By SourMillennia 41 Comments
Recently, the CEO of Codemasters (publishers and developers of such titles as Dirt, Grid, and others) recently stated a unique and somewhat strange approach to fighting piracy in games...don't finish them. The idea may seem convoluted, but it works in a pretty simple (if drawn out) sort of way.
Let's say Developer A ships a game out to stores. You, the savvy consumer, picks up the game from the store and takes it home. At that point you would have to download many of the core assets of the game to play it. The game would be sold for less at retail, because the 'full' cost would be made up with the many micro-transactions to actually 'finish' the game to make it playable and enjoyable. The reasoning for this way of doing things is because, to quote CEO Rod Cousens, "...DRM is not the answer to piracy."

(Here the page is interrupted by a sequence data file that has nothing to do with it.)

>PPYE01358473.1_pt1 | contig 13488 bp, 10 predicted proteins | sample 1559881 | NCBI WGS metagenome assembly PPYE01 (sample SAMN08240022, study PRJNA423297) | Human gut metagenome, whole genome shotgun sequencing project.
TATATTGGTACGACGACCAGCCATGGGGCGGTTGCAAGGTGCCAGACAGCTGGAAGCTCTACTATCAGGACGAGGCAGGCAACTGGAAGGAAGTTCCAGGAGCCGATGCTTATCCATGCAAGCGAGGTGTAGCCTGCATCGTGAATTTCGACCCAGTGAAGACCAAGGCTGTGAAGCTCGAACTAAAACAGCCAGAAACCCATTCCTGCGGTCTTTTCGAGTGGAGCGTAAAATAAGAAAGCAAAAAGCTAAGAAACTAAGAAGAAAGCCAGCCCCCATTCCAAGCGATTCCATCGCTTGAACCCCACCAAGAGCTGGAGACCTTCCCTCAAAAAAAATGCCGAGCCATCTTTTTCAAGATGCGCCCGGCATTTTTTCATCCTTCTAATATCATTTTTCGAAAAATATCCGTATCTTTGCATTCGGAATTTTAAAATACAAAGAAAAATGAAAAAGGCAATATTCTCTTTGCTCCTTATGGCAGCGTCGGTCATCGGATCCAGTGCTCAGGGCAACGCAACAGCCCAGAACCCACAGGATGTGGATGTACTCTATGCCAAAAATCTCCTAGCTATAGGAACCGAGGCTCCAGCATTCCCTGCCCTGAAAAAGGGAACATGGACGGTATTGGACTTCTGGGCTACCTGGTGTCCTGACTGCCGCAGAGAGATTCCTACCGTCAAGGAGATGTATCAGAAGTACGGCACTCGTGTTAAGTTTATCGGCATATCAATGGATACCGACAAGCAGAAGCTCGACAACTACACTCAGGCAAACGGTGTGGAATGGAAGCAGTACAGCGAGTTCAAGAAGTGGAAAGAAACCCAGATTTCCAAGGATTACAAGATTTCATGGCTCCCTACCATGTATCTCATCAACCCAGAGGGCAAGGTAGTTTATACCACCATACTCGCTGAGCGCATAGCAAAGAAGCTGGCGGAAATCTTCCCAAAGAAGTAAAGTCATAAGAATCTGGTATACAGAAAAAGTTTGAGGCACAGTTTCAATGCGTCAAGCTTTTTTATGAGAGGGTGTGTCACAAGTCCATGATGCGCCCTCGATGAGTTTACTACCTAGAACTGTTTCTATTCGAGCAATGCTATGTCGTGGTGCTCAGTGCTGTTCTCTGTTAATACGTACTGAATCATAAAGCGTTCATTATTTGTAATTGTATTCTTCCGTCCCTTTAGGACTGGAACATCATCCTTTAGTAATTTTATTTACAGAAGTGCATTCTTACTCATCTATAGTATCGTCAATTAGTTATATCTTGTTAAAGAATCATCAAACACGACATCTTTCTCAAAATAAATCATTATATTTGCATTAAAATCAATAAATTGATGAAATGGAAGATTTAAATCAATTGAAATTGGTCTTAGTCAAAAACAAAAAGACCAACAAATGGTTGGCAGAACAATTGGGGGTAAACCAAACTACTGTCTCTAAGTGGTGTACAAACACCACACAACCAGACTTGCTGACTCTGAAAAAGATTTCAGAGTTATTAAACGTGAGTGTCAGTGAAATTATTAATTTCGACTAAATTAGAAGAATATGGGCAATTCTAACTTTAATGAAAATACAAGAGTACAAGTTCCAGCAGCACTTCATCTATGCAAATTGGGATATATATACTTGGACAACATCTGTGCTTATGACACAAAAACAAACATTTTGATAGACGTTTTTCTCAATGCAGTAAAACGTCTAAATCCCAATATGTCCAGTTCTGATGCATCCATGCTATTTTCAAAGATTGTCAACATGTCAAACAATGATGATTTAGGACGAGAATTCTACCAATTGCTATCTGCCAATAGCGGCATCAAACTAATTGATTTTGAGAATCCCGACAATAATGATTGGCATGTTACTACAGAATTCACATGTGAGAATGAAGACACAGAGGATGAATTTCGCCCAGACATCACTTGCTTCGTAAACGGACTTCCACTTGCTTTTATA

I know many gamers hate DRM, but what about this idea? Does it seem worse to you as the consumer? For me, it sounds like this would be a method used on the PC more than anything, of course game piracy is rising on all platforms...so it could happen across the board. It reminds me a bit of what EA is doing with their online access codes, of course that is for slowing used game sales and this is against piracy. I think the idea is an interesting one, but it may end up causing too much confusion for the consumer and turn people off from buying certain games. I personally support it, as long as I am only paying for what I need to play the game and not miscellaneous junk.
I'm interested to hear what people think about this...here is the link to the article.